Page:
Austria has called upon the European Union to adopt the registration of imams, the worship leaders of Mosques in Muslim communities, since its' adoptation of the same policy.
Austria has adopted an obligatory registration of all imams in the country since the beginning of 2021, aimed at reducing terrorism after a November terror attack in Vienna, DW reported.
The mandate was one of several new measures Chancellor Sebastian Kurz's government adopted after a November 2 terror attack in Vienna. Four civilians were killed and 23 injured after a 20-year-old gunman opened fire in the center of the Austrian capital.
Why is Austria calling for EU imam registration?
In an interview with the German newspaper Die Welt published Saturday, Austria's Minister for European Affairs Karoline Edtstadler said Imam registration was key for "the fight against political Islam."
"Most imams move through many EU countries, so the security authorities need to know who is preaching what in which mosque at any given time," Edtstadler, a member of Kurz's conservative Austrian People's Party, told the newspaper.
She also believes EU funds should be "so strictly controlled in the future that they do not go to organizations and associations that advocate Islamist and anti-Semitic positions." A ban on foreign financing for mosques, which is already in place in Austria, is also conceivable, she said.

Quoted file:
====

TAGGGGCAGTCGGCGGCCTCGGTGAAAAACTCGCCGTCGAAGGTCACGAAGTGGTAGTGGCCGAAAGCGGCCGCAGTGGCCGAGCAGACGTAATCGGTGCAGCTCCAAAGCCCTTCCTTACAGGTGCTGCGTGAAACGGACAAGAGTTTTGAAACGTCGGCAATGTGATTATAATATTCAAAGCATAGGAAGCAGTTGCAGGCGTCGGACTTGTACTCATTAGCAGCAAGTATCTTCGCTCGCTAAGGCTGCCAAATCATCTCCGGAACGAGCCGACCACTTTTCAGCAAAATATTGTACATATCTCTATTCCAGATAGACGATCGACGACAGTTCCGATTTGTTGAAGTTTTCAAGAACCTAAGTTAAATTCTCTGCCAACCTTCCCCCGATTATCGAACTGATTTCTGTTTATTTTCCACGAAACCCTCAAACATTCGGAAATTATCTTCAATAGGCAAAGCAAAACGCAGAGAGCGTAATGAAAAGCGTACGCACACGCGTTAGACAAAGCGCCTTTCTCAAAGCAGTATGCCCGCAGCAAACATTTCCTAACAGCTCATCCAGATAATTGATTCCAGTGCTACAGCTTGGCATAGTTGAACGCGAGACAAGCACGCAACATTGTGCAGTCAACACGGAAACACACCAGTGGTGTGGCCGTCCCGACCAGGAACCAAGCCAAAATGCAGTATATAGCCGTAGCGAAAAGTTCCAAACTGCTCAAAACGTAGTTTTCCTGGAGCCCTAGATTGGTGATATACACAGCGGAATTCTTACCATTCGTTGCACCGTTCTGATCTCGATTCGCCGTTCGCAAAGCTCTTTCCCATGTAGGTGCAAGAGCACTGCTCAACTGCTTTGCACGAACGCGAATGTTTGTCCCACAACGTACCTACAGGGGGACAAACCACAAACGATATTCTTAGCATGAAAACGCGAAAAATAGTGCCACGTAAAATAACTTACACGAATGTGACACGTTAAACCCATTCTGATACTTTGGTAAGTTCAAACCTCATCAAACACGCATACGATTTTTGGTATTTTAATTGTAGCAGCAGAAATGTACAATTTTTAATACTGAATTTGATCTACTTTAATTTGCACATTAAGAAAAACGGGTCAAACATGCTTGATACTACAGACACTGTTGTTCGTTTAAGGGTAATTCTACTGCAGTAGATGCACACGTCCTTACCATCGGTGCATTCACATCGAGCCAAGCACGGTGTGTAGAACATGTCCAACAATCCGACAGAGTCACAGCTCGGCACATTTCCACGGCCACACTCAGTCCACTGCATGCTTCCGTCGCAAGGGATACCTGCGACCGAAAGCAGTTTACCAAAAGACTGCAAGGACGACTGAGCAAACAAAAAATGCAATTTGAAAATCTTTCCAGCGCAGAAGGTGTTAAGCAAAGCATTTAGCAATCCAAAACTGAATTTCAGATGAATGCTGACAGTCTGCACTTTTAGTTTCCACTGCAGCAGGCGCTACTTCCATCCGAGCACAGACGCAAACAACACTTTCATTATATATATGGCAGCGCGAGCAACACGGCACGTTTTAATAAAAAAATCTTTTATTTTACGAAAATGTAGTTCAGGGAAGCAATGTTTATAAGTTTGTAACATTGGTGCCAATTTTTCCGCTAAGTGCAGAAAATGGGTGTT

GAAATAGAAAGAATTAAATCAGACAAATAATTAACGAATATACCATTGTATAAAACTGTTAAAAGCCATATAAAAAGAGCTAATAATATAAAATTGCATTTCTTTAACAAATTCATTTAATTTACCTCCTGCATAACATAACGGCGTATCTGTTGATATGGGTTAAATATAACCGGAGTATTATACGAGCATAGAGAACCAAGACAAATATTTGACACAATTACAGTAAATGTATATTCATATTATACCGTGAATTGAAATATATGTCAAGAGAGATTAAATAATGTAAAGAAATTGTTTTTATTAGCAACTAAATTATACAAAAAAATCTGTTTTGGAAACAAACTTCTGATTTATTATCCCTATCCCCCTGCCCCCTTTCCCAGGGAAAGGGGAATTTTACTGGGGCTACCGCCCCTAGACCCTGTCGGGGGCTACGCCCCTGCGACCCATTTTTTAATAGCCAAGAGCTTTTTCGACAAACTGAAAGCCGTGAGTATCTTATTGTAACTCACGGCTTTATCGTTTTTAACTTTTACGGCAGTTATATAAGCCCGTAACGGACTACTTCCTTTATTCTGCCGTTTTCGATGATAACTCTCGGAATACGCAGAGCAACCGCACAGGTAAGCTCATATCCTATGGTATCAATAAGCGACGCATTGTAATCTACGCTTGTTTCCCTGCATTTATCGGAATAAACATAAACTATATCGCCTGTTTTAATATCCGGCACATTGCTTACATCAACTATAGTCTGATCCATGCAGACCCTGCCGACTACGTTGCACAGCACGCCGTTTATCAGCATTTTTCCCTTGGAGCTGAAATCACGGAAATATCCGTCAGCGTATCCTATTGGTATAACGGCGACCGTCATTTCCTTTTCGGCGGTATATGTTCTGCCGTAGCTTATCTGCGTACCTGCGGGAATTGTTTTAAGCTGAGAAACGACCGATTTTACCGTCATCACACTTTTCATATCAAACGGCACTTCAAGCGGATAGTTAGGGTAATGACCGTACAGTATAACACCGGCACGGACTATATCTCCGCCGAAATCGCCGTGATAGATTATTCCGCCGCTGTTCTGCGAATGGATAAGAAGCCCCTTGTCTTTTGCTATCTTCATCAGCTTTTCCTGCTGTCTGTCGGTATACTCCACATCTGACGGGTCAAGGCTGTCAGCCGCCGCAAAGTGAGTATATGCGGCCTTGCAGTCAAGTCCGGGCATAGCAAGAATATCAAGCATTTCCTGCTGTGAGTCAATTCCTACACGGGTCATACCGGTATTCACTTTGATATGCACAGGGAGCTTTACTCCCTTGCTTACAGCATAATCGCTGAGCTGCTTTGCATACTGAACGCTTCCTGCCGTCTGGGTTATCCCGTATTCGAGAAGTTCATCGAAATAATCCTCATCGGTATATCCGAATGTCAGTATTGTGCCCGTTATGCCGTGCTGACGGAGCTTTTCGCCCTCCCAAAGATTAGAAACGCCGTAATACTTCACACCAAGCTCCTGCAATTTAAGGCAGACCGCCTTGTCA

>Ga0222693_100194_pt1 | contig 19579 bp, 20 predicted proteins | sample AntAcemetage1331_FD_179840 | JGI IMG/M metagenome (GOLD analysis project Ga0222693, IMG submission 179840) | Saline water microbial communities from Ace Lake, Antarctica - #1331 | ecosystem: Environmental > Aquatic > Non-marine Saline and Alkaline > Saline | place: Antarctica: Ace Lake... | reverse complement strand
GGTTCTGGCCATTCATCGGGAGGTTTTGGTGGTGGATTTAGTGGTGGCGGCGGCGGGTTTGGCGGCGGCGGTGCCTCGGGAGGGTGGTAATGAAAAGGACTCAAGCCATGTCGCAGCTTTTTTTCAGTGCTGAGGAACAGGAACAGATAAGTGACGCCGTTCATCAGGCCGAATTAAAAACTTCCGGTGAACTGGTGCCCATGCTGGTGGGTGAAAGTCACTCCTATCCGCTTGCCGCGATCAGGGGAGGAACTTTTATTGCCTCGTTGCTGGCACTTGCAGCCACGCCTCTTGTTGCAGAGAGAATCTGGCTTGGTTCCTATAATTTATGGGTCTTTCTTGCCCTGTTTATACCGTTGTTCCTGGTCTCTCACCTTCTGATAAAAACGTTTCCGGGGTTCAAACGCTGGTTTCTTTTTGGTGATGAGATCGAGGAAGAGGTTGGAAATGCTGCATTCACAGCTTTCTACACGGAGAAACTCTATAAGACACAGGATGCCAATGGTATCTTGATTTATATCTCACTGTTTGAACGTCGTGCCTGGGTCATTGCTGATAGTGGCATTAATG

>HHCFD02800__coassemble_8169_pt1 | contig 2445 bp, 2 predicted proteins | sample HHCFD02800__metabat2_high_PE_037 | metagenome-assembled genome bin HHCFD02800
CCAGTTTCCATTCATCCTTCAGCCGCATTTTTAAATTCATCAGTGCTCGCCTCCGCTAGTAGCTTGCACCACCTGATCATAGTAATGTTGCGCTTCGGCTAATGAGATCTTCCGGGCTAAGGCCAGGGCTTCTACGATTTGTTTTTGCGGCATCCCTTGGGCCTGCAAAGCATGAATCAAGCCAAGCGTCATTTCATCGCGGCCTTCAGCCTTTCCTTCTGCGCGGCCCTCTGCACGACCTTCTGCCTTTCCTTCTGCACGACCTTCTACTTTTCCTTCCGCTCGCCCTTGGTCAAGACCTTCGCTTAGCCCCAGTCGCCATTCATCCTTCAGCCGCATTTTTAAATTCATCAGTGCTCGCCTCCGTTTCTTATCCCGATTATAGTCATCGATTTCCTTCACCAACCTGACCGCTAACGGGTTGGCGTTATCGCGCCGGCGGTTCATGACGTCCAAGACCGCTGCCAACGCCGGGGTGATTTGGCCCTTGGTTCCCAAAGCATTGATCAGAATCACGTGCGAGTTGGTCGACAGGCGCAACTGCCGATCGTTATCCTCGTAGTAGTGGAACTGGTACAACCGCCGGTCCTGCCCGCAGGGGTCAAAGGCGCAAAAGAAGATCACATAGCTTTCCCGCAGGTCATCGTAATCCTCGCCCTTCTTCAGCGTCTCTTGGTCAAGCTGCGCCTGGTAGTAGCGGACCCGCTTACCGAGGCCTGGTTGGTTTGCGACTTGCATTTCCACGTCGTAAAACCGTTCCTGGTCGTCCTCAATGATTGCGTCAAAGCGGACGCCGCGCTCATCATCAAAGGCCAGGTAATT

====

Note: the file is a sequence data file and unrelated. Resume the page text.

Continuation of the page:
To fight terrorism, Edstadler would like to see "further improvements in cooperation and data exchange between the judicial and security authorities of the [EU] member states."
EU interior ministers have declared a new "war on terrorism" after the Vienna attack and similar atrocities in Paris and Nice in France.
The registration of Imams, which the Islamic Religious Community in Austria (IGGÖ) has been tasked with maintaining, is one of a host of measures Austria has adopted in the wake of the Vienna attack.
The Austrian government did stop short of an explicit ban on "political Islam," or religiously motivated political extremism.
Kurz's administration also wants to revoke the Austrian passports of convicted terrorists if they possess other citizenships, but a draft law to that end is not expected until later this year.